"Be audacious, but with taste," advised legendary French antiques dealer and decorator Madeleine Castaing. It didn't get any bolder than her severe red lipliner, exuberant false eyelashes, and pageboy wig secured with a black chin strap—a look that has become as much a part of her legacy as the inimitable interiors she designed. That , a fashion editor and stylist with a theatrical streak, fell under Castaing's spell isn't surprising. "I've had a design crush on her for forever," says Astier, whose edgy fashion choices are well documented on Manhattan's social circuit. "She personified individual style, which is the only kind I go for. I've always been obsessed with her outré color combinations—and the way she used them."
Astier fondly recalls her maiden visit to Castaing's Paris shop, where she won a rare invitation to poke around the tiny back annex. "It was such a down-the-rabbit-hole experience. The space was packed with lacquered tables and chairs—my idea of a wonderland."
Indeed, Astier loves nothing more than the hunt. She credits her early career, when she was the reigning stylist for bands including Pearl Jam and the Spice Girls, for developing her feverish hunter-gatherer side. "It was all about telling a visual story and setting a mood, and I would obsessively track down exactly what I needed to create original looks," she explains. Astier's gone digital now, both professionally and at home. In the works is Liaison-Magazine, a website featuring influential tastemakers. "There will be videos and interviews with the chicest people on the planet—with the intent of showing how they put themselves together every day," she says.
As she scans the rambling Upper East Side apartment she shares with her husband, Jean-François, and their two preteen daughters, Astier gets an adrenaline rush just ticking off the source of every single piece of furniture, much of it nabbed on eBay. "I live with some of the world's finest furniture boutiques right outside my door, but buying retail really isn't that meaningful or interesting," she says. When Astier first began shopping on eBay, she failed to realize how ferocious the bidding can get and lost a longed-for Willy Rizzo cocktail table. "I figured out a strategy fast, and it never happened again," she says wryly. Digital scavenging, however, is just one of the unapologetic bargain huntress's methods. While walking down Madison Avenue one day, she spotted sleek patent-leather panels languishing on the sidewalk in front of an Armani boutique. She lugged the window display home and turned her daughters into a couple of graffiti artists, setting them loose on the patent leather with fistfuls of permanent markers. Astier proudly displays the artwork in a hallway, in full view of anyone rela in the living room.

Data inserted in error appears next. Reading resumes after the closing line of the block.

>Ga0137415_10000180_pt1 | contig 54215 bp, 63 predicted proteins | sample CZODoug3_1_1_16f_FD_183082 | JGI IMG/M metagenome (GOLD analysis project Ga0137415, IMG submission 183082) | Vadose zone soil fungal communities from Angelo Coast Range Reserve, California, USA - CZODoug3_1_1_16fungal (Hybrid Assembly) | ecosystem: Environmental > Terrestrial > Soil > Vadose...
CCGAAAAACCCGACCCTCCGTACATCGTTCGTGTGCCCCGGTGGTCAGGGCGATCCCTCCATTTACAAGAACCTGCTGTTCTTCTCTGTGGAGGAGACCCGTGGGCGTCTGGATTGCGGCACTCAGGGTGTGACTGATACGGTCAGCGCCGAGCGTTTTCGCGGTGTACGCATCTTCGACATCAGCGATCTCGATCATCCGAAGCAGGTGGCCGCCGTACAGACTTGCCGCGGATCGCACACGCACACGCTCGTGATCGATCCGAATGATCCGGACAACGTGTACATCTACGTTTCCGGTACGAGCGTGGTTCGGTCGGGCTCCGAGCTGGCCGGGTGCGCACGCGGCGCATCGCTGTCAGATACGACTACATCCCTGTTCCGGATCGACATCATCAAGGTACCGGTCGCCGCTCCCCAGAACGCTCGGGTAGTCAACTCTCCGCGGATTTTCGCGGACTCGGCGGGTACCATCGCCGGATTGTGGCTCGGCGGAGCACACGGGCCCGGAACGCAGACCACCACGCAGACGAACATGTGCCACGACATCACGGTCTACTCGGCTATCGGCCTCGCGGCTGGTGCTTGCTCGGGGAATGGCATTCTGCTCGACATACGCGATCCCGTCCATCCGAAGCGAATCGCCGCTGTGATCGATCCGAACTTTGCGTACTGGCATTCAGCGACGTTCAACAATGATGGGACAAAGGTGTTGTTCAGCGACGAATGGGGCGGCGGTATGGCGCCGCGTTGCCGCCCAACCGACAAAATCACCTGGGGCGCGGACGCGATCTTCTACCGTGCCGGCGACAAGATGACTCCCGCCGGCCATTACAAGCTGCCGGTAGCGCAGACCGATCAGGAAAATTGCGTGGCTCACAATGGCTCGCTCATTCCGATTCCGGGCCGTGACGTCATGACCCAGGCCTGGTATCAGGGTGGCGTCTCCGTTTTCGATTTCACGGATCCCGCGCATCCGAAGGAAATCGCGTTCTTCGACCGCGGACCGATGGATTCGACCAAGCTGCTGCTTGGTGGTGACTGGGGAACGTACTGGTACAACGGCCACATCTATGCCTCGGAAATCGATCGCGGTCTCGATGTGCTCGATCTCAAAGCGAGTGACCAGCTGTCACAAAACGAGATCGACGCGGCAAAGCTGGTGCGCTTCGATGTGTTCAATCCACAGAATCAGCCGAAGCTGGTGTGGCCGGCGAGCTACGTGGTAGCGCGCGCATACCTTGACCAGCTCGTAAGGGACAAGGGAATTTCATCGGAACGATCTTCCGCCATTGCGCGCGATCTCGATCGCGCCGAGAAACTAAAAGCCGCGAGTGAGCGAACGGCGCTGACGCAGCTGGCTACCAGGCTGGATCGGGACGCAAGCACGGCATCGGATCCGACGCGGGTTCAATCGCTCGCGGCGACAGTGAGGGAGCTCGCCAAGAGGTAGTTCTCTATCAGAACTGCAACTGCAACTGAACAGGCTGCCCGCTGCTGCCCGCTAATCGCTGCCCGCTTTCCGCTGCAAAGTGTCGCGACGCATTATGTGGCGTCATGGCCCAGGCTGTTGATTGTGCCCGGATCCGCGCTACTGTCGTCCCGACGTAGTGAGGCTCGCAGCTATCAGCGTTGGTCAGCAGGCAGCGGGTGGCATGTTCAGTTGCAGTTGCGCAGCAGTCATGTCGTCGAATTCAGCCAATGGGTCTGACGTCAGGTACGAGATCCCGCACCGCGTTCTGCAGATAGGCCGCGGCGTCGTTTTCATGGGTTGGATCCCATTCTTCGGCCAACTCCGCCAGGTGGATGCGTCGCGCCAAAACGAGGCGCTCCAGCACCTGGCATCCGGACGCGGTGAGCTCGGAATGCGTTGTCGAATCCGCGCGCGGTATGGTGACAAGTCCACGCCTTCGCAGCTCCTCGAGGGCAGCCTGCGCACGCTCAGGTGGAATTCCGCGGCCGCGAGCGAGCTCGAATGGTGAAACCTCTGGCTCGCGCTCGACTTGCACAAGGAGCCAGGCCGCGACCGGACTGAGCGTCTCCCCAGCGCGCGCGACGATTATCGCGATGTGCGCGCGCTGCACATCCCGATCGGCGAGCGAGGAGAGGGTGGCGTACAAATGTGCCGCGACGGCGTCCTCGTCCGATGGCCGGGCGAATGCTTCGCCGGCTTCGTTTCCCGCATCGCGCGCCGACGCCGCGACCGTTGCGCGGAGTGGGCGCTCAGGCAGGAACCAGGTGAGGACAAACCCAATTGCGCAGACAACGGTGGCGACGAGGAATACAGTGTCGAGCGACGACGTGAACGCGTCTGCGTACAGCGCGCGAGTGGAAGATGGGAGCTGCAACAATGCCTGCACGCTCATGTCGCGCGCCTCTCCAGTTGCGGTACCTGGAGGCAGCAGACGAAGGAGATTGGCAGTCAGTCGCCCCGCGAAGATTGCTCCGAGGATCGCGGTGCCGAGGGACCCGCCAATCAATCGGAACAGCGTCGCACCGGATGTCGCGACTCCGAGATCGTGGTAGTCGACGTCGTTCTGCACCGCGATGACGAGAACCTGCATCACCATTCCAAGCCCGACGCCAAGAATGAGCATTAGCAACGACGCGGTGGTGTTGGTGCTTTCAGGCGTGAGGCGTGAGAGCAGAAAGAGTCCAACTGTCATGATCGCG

For someone with a gift for the dogged pursuit, landing the perfect apartment in Manhattan's cutthroat real-estate market would present a welcome challenge. But in an only-in-New York arrangement, Astier swapped her family's classic six for a place almost double the size four floors below that belonged to a seller who was looking to downsize. "We sold, bought, and moved on the same day," she says with a laugh, betraying the intrepid spirit with which she tackled putting together the apartment's 10 rooms. Two swank William Haines button-tufted lounge chairs were among the few pieces that made the move downstairs; Astier was ready to trade in the minimalist Christian Dior–gray walls, black floors, and 1940s French furnishings that defined the smaller space for a less uptight, less formal look. "I wanted the place to have an easy glamour about it, more Paris in the 1970s than the '40s," says Astier, "so that it was comfortable to hang out in as a family and chic enough to entertain in."
To wit, her daughters—and at least six of their friends—habitually take in movies on the exuberantly tufted 11-foot-long chesterfield in the library and find the brass Mastercraft cocktail tables there make excellent desks for doing homework. Low-slung furniture, heavy doses of lacquer, and a moody, jewel-tone palette keep the vibe just this side of sexy. "I really only did a texture-and-surface renovation," she says.
But it went well beyond fresh coats of semigloss. The library's ceiling shines like a new car—because it's been sprayed with automotive paint. Almost every wall is papered in nature motifs—winter trees surround the kitchen cabinets, faux-bois planks clad the library, and grass cloth envelops the living room and master bedroom—an expression of Astier's salt-of-the-earth side. "I'd rather die than do anything typical," she says.
To be sure, it's a safe bet that hers is a home unlike any other in this prim neighborhood, a place where Astier's design hero Castaing might come to smoke a cigarette—because she could find one in the sterling silver case on a cocktail table in the living room.